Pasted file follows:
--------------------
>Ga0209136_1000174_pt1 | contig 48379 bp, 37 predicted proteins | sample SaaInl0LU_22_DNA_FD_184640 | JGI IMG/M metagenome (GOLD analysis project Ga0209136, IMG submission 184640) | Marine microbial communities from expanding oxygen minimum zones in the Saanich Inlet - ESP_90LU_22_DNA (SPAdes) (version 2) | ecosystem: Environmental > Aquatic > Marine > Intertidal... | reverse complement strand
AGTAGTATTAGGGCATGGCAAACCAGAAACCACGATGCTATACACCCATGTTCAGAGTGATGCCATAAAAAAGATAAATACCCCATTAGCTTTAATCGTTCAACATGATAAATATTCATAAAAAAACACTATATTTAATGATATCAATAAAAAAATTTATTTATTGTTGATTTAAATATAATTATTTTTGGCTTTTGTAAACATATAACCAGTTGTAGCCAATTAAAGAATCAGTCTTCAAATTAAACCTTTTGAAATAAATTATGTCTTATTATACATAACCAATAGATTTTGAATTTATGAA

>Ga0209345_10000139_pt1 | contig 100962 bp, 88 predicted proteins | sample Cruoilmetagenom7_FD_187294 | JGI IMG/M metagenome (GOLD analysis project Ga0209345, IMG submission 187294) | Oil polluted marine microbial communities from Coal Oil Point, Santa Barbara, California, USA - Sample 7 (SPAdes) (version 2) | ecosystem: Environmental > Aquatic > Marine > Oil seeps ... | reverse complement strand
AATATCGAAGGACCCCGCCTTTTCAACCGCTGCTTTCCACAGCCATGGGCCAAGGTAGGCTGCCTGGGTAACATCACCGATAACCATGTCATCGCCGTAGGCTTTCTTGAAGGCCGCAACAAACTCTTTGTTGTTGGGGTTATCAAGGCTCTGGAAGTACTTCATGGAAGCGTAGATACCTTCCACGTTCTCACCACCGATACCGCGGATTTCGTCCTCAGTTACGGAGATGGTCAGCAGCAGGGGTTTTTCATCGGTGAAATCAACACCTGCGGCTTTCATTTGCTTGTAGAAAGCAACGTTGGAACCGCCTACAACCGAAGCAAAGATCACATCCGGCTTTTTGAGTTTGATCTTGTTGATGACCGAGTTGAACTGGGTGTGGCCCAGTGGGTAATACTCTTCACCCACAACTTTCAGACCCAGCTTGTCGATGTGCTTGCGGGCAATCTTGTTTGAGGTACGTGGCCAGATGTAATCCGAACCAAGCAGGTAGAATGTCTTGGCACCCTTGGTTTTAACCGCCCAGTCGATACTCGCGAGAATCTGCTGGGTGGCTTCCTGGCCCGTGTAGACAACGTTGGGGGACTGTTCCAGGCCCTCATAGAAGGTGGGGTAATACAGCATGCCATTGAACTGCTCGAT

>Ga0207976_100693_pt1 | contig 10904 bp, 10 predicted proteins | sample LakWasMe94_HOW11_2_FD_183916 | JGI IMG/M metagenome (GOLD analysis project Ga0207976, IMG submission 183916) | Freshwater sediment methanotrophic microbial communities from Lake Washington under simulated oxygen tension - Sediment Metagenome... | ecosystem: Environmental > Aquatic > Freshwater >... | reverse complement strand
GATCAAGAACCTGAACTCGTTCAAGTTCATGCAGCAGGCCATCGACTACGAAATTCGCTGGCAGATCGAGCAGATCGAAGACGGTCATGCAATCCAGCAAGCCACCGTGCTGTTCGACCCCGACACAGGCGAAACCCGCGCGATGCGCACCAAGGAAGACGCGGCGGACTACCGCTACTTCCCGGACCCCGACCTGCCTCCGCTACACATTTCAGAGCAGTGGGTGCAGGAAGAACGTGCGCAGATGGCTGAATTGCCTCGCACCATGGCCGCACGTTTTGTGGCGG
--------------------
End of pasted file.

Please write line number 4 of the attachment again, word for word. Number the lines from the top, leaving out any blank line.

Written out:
AATATCGAAGGACCCCGCCTTTTCAACCGCTGCTTTCCACAGCCATGGGCCAAGGTAGGCTGCCTGGGTAACATCACCGATAACCATGTCATCGCCGTAGGCTTTCTTGAAGGCCGCAACAAACTCTTTGTTGTTGGGGTTATCAAGGCTCTGGAAGTACTTCATGGAAGCGTAGATACCTTCCACGTTCTCACCACCGATACCGCGGATTTCGTCCTCAGTTACGGAGATGGTCAGCAGCAGGGGTTTTTCATCGGTGAAATCAACACCTGCGGCTTTCATTTGCTTGTAGAAAGCAACGTTGGAACCGCCTACAACCGAAGCAAAGATCACATCCGGCTTTTTGAGTTTGATCTTGTTGATGACCGAGTTGAACTGGGTGTGGCCCAGTGGGTAATACTCTTCACCCACAACTTTCAGACCCAGCTTGTCGATGTGCTTGCGGGCAATCTTGTTTGAGGTACGTGGCCAGATGTAATCCGAACCAAGCAGGTAGAATGTCTTGGCACCCTTGGTTTTAACCGCCCAGTCGATACTCGCGAGAATCTGCTGGGTGGCTTCCTGGCCCGTGTAGACAACGTTGGGGGACTGTTCCAGGCCCTCATAGAAGGTGGGGTAATACAGCATGCCATTGAACTGCTCGAT